Hello and welcome to another edition of New Music Friday! It’s the show with hot questions and even hotter, wait. Not that show. Today we get back to our blue-collar roots with The Black Keys, buy a jug of sorghum with Molly Tuttle and Billy Strings, and discover Treasure is really into Forza.
Also: Penny and Sparrow, BamBam, Joshua Hedley, and Seratones!
The Black Keys
After a minute of missing the magic of “Brothers”, “Wild Child” sounds great! Maybe it’s because I’ve just listened to “Eliminator” all the way through for the first time, but this hits just right. Fits right into your buzzy, scuzzy playlist next to that Virgil Simpson anime record and Spoon’s excellent (and recent!) “Lucifer On The Sofa”.
Molly Tuttle & Golden Highway (feat. Billy Strings)
Can’t go wrong with a good story song. Especially when there’s lawbreaking. Billy Strings is here, too! For more outlaw advice about illicit substances see Brent Cobb’s “Down In The Gulley” and Willy Nelson’s “Mountain Dew”.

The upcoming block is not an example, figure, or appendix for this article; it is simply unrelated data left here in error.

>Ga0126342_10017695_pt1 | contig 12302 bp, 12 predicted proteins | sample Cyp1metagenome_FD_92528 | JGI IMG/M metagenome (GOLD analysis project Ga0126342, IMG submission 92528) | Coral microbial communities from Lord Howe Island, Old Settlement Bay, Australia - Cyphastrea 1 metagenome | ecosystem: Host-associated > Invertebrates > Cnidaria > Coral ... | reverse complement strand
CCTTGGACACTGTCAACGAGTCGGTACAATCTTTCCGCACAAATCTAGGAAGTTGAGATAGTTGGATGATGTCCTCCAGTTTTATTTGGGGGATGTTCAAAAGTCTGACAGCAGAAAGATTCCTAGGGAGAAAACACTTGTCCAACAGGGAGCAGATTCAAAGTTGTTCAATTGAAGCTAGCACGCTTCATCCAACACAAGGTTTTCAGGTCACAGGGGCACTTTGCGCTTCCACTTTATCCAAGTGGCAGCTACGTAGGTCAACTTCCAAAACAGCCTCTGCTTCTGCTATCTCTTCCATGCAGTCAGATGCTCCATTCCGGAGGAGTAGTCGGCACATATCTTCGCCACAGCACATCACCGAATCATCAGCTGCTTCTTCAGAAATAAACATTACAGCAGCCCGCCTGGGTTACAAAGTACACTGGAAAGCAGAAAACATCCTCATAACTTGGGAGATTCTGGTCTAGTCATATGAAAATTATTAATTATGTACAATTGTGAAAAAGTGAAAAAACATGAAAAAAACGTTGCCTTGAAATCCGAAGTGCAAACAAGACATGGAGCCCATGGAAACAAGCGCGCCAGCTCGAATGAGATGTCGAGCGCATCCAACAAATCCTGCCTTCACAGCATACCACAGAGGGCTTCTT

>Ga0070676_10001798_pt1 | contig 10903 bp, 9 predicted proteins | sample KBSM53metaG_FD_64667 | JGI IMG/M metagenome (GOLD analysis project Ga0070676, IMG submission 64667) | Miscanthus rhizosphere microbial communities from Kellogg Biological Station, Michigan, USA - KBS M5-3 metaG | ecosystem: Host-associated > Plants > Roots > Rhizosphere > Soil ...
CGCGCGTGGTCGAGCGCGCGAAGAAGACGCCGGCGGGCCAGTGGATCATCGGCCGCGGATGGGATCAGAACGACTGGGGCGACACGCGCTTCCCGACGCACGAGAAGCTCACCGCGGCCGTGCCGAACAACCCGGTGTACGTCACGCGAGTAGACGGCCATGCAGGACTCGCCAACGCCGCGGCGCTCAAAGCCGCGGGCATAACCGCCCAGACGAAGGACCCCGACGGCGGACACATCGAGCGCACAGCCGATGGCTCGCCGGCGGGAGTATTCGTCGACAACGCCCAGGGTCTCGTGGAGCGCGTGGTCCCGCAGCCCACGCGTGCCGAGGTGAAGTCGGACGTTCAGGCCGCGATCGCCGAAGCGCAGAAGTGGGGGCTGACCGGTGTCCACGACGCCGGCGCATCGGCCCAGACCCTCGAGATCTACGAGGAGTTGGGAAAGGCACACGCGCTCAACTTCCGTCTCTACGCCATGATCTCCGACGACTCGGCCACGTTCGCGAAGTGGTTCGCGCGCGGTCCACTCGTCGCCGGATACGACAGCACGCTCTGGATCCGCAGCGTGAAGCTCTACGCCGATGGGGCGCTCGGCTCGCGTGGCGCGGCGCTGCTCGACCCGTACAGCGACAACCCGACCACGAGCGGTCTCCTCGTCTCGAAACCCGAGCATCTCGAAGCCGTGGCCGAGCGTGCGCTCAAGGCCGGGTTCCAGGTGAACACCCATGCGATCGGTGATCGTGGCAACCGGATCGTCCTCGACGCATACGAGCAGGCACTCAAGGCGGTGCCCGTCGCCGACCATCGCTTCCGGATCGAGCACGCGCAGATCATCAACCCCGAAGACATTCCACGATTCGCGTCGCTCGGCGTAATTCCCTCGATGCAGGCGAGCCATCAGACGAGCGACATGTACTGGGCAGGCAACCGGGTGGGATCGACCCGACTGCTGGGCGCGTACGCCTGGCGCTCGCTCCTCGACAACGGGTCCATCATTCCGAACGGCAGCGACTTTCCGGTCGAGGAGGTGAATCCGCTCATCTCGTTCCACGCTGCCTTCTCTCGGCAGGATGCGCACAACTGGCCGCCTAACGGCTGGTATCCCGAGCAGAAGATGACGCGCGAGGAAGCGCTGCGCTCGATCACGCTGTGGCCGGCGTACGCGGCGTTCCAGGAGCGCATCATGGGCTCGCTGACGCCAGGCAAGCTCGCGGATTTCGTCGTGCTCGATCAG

Just the pitch modulated hoooOOO was enough to hook us here at The Best Thing! Like a killer hit of nitrous, it really gets the heart pumping. How delightful then, to discover the music video features racing simulators and dance moves like “grip the steering wheel”, “change gears”, and “kick, kick, kick.”
Penny and Sparrow
Calming right down now with a glow-in-the-dark tribute to chill hangouts, simpler times, and pillow forts. Recline, let your mind unwind and bliss out.
Weren’t we just listening to a sweet time-stopped lovey-dovey moment? This time we’re joining BamBam on a gooey R&B joint. Fun!
List of songs with a stutter: The Who – “My Generation” natch, Diamond Rio does it once with “Unbelievable”, right? Who else? Send me your list while I’m waiting for Joshua Hedley’s new album “Neon Blue”. It’s hitting somewhere between Alan Jackson and Joe Diffy and I’m here for it!
Here, let me read you their press release. It says “each song hovers and pulsates in the wide dark matter – constellations guiding a journey through the subtle body, the vast fullness of human experience, and the irresistible potential of liberation.”